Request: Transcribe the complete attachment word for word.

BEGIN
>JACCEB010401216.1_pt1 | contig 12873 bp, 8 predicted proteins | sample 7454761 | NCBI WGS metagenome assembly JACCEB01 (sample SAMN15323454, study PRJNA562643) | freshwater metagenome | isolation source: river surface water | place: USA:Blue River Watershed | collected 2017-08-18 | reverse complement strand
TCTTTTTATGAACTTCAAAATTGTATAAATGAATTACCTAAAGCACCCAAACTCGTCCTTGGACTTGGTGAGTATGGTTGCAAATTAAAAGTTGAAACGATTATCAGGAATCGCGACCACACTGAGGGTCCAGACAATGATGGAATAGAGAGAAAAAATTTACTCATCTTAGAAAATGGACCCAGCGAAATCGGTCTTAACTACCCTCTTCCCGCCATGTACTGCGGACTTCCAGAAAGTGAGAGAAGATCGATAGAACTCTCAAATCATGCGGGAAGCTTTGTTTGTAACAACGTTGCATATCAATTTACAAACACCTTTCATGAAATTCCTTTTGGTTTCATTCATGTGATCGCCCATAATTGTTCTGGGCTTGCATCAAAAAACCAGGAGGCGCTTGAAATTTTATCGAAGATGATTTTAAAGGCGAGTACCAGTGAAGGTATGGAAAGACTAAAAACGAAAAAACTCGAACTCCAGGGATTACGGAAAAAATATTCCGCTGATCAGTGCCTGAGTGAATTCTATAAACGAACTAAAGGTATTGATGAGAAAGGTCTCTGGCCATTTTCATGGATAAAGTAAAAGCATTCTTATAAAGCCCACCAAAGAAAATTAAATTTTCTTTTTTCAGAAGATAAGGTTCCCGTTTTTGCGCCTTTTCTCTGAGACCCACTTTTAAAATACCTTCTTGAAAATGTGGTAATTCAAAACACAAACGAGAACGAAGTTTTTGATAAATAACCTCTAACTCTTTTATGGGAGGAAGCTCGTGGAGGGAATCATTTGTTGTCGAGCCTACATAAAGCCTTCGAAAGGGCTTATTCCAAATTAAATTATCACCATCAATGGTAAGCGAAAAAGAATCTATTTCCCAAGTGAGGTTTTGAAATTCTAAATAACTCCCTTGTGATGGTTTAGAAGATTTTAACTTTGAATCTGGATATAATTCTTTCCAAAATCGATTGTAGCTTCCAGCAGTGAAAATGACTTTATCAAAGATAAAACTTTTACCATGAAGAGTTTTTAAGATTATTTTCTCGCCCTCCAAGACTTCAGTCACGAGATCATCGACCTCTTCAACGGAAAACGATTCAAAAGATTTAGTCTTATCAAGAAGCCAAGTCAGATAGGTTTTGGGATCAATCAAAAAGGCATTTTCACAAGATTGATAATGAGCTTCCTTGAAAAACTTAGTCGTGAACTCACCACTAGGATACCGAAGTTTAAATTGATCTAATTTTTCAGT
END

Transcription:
>JACCEB010401216.1_pt1 | contig 12873 bp, 8 predicted proteins | sample 7454761 | NCBI WGS metagenome assembly JACCEB01 (sample SAMN15323454, study PRJNA562643) | freshwater metagenome | isolation source: river surface water | place: USA:Blue River Watershed | collected 2017-08-18 | reverse complement strand
TCTTTTTATGAACTTCAAAATTGTATAAATGAATTACCTAAAGCACCCAAACTCGTCCTTGGACTTGGTGAGTATGGTTGCAAATTAAAAGTTGAAACGATTATCAGGAATCGCGACCACACTGAGGGTCCAGACAATGATGGAATAGAGAGAAAAAATTTACTCATCTTAGAAAATGGACCCAGCGAAATCGGTCTTAACTACCCTCTTCCCGCCATGTACTGCGGACTTCCAGAAAGTGAGAGAAGATCGATAGAACTCTCAAATCATGCGGGAAGCTTTGTTTGTAACAACGTTGCATATCAATTTACAAACACCTTTCATGAAATTCCTTTTGGTTTCATTCATGTGATCGCCCATAATTGTTCTGGGCTTGCATCAAAAAACCAGGAGGCGCTTGAAATTTTATCGAAGATGATTTTAAAGGCGAGTACCAGTGAAGGTATGGAAAGACTAAAAACGAAAAAACTCGAACTCCAGGGATTACGGAAAAAATATTCCGCTGATCAGTGCCTGAGTGAATTCTATAAACGAACTAAAGGTATTGATGAGAAAGGTCTCTGGCCATTTTCATGGATAAAGTAAAAGCATTCTTATAAAGCCCACCAAAGAAAATTAAATTTTCTTTTTTCAGAAGATAAGGTTCCCGTTTTTGCGCCTTTTCTCTGAGACCCACTTTTAAAATACCTTCTTGAAAATGTGGTAATTCAAAACACAAACGAGAACGAAGTTTTTGATAAATAACCTCTAACTCTTTTATGGGAGGAAGCTCGTGGAGGGAATCATTTGTTGTCGAGCCTACATAAAGCCTTCGAAAGGGCTTATTCCAAATTAAATTATCACCATCAATGGTAAGCGAAAAAGAATCTATTTCCCAAGTGAGGTTTTGAAATTCTAAATAACTCCCTTGTGATGGTTTAGAAGATTTTAACTTTGAATCTGGATATAATTCTTTCCAAAATCGATTGTAGCTTCCAGCAGTGAAAATGACTTTATCAAAGATAAAACTTTTACCATGAAGAGTTTTTAAGATTATTTTCTCGCCCTCCAAGACTTCAGTCACGAGATCATCGACCTCTTCAACGGAAAACGATTCAAAAGATTTAGTCTTATCAAGAAGCCAAGTCAGATAGGTTTTGGGATCAATCAAAAAGGCATTTTCACAAGATTGATAATGAGCTTCCTTGAAAAACTTAGTCGTGAACTCACCACTAGGATACCGAAGTTTAAATTGATCTAATTTTTCAGT